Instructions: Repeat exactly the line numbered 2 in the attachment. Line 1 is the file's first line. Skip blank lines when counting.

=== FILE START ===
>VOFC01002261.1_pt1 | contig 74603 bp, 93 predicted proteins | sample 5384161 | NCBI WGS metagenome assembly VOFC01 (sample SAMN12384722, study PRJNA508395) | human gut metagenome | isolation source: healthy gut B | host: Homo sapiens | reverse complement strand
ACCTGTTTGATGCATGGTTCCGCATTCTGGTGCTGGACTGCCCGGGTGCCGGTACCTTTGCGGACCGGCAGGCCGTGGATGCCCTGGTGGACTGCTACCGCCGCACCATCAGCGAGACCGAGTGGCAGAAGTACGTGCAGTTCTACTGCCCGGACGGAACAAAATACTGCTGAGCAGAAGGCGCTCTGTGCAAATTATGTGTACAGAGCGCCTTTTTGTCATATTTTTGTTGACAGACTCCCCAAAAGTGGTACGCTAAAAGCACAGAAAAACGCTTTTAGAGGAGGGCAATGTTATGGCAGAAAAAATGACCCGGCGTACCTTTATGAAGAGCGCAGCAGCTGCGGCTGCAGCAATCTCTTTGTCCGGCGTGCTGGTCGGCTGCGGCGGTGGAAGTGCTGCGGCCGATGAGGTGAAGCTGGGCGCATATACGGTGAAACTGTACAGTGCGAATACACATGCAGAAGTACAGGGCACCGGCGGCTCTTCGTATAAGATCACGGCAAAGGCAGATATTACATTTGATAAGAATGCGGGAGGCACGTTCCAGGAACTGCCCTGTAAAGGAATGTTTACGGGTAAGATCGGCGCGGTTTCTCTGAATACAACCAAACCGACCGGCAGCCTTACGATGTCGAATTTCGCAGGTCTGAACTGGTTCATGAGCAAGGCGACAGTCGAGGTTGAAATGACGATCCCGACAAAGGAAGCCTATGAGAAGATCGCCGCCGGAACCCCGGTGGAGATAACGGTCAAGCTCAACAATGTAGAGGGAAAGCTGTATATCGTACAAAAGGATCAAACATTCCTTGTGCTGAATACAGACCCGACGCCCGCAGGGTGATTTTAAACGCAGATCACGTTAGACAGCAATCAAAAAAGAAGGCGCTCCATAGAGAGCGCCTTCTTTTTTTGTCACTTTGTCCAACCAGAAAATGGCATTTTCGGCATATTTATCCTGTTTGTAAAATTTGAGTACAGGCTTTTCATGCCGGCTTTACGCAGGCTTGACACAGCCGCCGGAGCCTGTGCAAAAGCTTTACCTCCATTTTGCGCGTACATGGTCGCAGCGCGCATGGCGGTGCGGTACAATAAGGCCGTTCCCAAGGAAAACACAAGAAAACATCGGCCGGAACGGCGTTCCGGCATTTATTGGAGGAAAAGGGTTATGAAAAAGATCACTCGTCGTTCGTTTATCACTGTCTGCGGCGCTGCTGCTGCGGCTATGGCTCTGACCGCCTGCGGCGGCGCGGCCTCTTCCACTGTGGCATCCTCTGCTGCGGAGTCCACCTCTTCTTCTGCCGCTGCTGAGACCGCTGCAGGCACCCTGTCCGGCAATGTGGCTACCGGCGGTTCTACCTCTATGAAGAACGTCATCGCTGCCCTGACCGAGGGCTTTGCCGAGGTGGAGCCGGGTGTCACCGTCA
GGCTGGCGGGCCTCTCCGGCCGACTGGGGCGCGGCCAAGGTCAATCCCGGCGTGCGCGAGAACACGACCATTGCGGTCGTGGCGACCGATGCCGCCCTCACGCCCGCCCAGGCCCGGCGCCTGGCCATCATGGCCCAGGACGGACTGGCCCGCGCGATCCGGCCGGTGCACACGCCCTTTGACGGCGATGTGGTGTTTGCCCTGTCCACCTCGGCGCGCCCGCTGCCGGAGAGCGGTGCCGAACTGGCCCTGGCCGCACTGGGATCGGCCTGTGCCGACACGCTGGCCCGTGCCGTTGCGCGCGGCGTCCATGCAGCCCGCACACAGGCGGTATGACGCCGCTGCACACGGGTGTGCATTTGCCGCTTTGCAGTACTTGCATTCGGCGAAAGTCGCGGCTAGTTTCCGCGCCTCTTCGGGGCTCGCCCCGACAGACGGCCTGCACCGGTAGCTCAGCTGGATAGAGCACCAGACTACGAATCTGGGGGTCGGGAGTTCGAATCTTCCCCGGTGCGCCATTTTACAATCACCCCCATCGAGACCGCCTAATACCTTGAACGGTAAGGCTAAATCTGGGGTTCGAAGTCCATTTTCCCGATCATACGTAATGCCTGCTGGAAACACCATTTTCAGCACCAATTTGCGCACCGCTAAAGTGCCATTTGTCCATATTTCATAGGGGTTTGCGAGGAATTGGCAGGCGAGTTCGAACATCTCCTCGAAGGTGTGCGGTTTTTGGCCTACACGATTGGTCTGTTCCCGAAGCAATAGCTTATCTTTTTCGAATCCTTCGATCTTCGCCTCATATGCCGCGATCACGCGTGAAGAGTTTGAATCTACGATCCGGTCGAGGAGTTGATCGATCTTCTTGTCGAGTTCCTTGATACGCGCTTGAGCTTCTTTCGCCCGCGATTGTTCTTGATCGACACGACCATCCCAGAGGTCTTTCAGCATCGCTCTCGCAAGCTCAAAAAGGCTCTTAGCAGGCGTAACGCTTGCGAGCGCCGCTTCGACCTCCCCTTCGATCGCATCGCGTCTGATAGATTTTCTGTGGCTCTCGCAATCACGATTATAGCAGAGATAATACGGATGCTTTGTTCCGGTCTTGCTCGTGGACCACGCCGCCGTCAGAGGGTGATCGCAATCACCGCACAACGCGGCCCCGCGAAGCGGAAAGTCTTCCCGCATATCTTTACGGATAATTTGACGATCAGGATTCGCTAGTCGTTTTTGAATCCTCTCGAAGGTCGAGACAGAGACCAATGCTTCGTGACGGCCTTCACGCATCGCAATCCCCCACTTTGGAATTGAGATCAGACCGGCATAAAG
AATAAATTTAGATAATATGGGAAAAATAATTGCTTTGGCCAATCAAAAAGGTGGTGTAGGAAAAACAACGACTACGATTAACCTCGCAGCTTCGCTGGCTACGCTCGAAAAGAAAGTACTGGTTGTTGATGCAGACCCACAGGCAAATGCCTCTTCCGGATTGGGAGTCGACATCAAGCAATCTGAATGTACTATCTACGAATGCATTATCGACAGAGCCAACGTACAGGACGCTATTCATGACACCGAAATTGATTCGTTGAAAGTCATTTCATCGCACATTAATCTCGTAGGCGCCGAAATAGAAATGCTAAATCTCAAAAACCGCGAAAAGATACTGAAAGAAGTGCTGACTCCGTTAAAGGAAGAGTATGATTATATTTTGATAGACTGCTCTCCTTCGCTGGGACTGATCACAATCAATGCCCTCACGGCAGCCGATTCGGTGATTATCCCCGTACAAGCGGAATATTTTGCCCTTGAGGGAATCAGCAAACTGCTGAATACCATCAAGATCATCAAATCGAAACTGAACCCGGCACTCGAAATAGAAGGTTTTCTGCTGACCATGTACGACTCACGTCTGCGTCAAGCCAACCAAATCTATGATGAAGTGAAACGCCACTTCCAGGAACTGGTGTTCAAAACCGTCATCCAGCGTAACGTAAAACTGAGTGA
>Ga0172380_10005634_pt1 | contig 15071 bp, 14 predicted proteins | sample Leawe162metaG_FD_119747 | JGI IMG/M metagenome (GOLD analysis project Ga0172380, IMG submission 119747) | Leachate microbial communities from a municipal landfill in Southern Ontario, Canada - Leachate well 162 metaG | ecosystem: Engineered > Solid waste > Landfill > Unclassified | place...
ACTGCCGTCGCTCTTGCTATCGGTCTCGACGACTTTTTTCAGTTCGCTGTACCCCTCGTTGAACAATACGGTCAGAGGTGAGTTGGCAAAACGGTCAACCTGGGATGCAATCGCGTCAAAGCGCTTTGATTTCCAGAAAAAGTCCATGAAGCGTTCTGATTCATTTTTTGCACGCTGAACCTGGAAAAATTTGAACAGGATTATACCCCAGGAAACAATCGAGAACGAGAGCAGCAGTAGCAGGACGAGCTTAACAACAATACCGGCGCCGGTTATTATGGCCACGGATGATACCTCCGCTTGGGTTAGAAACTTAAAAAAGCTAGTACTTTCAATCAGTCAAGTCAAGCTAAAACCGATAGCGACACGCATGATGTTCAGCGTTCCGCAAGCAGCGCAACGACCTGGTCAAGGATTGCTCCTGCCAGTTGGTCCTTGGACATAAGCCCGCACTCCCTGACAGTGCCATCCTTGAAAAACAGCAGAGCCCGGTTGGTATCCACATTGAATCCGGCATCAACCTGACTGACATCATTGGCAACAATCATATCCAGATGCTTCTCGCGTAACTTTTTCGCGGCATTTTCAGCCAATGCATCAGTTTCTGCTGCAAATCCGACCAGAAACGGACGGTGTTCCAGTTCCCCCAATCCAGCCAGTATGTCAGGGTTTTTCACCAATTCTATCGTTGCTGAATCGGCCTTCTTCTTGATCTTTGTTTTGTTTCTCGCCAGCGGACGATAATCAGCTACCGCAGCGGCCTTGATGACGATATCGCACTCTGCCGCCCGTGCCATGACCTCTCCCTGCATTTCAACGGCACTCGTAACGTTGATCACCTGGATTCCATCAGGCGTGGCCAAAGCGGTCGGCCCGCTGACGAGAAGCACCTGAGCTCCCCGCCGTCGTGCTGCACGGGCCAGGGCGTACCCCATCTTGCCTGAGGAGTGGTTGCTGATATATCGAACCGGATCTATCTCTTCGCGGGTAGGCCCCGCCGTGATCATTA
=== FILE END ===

ACCTGTTTGATGCATGGTTCCGCATTCTGGTGCTGGACTGCCCGGGTGCCGGTACCTTTGCGGACCGGCAGGCCGTGGATGCCCTGGTGGACTGCTACCGCCGCACCATCAGCGAGACCGAGTGGCAGAAGTACGTGCAGTTCTACTGCCCGGACGGAACAAAATACTGCTGAGCAGAAGGCGCTCTGTGCAAATTATGTGTACAGAGCGCCTTTTTGTCATATTTTTGTTGACAGACTCCCCAAAAGTGGTACGCTAAAAGCACAGAAAAACGCTTTTAGAGGAGGGCAATGTTATGGCAGAAAAAATGACCCGGCGTACCTTTATGAAGAGCGCAGCAGCTGCGGCTGCAGCAATCTCTTTGTCCGGCGTGCTGGTCGGCTGCGGCGGTGGAAGTGCTGCGGCCGATGAGGTGAAGCTGGGCGCATATACGGTGAAACTGTACAGTGCGAATACACATGCAGAAGTACAGGGCACCGGCGGCTCTTCGTATAAGATCACGGCAAAGGCAGATATTACATTTGATAAGAATGCGGGAGGCACGTTCCAGGAACTGCCCTGTAAAGGAATGTTTACGGGTAAGATCGGCGCGGTTTCTCTGAATACAACCAAACCGACCGGCAGCCTTACGATGTCGAATTTCGCAGGTCTGAACTGGTTCATGAGCAAGGCGACAGTCGAGGTTGAAATGACGATCCCGACAAAGGAAGCCTATGAGAAGATCGCCGCCGGAACCCCGGTGGAGATAACGGTCAAGCTCAACAATGTAGAGGGAAAGCTGTATATCGTACAAAAGGATCAAACATTCCTTGTGCTGAATACAGACCCGACGCCCGCAGGGTGATTTTAAACGCAGATCACGTTAGACAGCAATCAAAAAAGAAGGCGCTCCATAGAGAGCGCCTTCTTTTTTTGTCACTTTGTCCAACCAGAAAATGGCATTTTCGGCATATTTATCCTGTTTGTAAAATTTGAGTACAGGCTTTTCATGCCGGCTTTACGCAGGCTTGACACAGCCGCCGGAGCCTGTGCAAAAGCTTTACCTCCATTTTGCGCGTACATGGTCGCAGCGCGCATGGCGGTGCGGTACAATAAGGCCGTTCCCAAGGAAAACACAAGAAAACATCGGCCGGAACGGCGTTCCGGCATTTATTGGAGGAAAAGGGTTATGAAAAAGATCACTCGTCGTTCGTTTATCACTGTCTGCGGCGCTGCTGCTGCGGCTATGGCTCTGACCGCCTGCGGCGGCGCGGCCTCTTCCACTGTGGCATCCTCTGCTGCGGAGTCCACCTCTTCTTCTGCCGCTGCTGAGACCGCTGCAGGCACCCTGTCCGGCAATGTGGCTACCGGCGGTTCTACCTCTATGAAGAACGTCATCGCTGCCCTGACCGAGGGCTTTGCCGAGGTGGAGCCGGGTGTCACCGTCA